This famous notion of winning the hearts and minds of the locals was again manifested when I refused to implement Aristotle’s advice of enslaving the captured non-Greeks. Like Aristotle, I did believe that non-Greeks were Barbarians that needed to adopt Greek ways, but I did not believe in subjecting them to slavery.
I did not fully adhere to Cyrus’ theory of totally barring slavery, for in the face of dissent I would kill or enslave the captured with no qualms. I had to set an example for others. No one could test my will. This was an important consideration at all times.
I did not care about being liked as much as I wanted to be feared. If you are liked, well good for you. But if you are liked too much, you might want to pause and ask yourself why that is and whether you are seen as a weak person who is taken advantage of.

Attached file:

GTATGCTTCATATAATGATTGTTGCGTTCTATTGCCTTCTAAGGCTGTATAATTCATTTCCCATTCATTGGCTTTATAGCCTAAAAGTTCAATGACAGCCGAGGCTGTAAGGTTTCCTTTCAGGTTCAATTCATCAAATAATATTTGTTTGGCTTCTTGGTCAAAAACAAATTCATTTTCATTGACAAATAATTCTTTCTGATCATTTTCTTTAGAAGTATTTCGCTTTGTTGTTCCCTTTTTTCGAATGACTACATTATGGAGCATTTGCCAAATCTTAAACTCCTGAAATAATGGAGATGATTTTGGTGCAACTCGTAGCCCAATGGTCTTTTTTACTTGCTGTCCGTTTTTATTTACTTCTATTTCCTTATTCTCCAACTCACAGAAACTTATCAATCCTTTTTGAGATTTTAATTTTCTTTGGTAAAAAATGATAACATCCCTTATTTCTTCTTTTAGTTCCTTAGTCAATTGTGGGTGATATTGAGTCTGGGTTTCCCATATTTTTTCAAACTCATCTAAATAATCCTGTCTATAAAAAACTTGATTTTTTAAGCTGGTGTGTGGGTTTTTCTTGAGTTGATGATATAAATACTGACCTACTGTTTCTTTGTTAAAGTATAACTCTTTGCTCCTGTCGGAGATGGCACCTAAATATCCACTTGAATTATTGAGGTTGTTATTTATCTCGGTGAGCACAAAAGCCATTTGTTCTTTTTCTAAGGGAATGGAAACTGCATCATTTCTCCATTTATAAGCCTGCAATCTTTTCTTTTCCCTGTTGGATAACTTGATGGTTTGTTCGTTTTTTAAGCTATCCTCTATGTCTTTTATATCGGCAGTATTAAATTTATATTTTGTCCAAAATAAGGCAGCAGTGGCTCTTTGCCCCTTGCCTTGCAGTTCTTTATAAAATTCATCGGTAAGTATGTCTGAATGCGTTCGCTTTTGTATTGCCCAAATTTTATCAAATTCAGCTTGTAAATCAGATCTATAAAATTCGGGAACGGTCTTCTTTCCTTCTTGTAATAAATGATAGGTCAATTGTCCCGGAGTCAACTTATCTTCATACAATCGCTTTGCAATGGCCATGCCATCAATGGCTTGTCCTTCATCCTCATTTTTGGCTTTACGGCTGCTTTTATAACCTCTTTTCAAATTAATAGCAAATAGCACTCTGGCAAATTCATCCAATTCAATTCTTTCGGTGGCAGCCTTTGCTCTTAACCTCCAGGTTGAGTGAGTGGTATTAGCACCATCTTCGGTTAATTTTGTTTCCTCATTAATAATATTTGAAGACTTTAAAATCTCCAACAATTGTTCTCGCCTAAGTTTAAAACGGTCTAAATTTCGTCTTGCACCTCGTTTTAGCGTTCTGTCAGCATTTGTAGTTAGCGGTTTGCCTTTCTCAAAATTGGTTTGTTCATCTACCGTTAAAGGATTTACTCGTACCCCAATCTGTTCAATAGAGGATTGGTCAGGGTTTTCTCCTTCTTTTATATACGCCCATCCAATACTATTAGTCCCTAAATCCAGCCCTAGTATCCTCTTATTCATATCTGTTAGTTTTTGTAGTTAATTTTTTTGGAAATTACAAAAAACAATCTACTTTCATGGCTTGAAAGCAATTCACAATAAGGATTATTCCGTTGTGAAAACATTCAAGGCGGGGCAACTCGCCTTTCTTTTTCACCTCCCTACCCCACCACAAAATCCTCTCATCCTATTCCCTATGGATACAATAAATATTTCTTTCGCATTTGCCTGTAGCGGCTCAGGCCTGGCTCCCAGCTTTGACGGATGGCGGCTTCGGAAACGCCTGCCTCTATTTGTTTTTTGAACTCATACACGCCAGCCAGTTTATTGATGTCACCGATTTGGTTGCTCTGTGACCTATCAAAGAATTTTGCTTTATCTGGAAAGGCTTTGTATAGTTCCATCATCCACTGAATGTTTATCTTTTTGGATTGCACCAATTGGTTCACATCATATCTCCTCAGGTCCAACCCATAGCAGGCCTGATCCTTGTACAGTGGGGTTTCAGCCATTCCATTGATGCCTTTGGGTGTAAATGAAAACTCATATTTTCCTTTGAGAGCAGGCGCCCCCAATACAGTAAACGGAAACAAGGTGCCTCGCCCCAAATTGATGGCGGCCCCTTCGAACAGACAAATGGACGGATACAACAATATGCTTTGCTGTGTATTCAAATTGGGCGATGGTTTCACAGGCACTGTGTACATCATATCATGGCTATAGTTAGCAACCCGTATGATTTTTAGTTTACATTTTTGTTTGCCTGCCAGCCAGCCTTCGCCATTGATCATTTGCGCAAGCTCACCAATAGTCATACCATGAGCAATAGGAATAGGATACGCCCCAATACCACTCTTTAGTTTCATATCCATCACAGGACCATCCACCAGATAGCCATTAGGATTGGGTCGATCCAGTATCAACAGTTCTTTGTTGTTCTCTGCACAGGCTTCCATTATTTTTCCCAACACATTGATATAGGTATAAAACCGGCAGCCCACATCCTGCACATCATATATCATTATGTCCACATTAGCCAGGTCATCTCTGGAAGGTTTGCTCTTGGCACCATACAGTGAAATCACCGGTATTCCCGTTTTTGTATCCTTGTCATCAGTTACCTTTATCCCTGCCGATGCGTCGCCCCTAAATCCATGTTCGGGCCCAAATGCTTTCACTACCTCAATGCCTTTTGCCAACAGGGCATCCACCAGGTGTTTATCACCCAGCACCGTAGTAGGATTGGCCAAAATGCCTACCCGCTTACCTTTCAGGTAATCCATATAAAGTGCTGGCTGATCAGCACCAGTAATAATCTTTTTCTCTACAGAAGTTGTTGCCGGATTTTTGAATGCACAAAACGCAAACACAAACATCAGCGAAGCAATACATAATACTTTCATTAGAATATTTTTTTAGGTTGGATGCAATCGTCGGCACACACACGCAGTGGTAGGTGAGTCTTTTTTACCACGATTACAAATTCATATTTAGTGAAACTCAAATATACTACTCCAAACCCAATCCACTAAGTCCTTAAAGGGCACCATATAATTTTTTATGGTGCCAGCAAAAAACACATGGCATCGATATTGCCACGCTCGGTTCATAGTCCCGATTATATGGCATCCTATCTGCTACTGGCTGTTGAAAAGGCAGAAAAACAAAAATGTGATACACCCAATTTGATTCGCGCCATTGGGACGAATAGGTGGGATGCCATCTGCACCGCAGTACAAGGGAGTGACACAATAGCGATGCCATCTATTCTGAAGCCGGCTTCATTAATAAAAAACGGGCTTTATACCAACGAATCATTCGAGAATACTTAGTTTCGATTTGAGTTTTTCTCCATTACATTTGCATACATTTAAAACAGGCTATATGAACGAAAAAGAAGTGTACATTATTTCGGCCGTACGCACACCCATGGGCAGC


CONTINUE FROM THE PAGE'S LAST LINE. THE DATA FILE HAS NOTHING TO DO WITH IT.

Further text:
Either way, on the matter of slavery, when the conquered were considering shifting allegiance to me, I believed that enslavement would only enflame resistance and endanger my men, any novice would recognize this. Especially when one’s army is badly outnumbered to begin with.
I was racing against time and looking forward to becoming King of Kings. But I knew that to attain such a lofty goal, I would have to get rid of Darius for he stood in my way. Problem was that I could not kill him outright.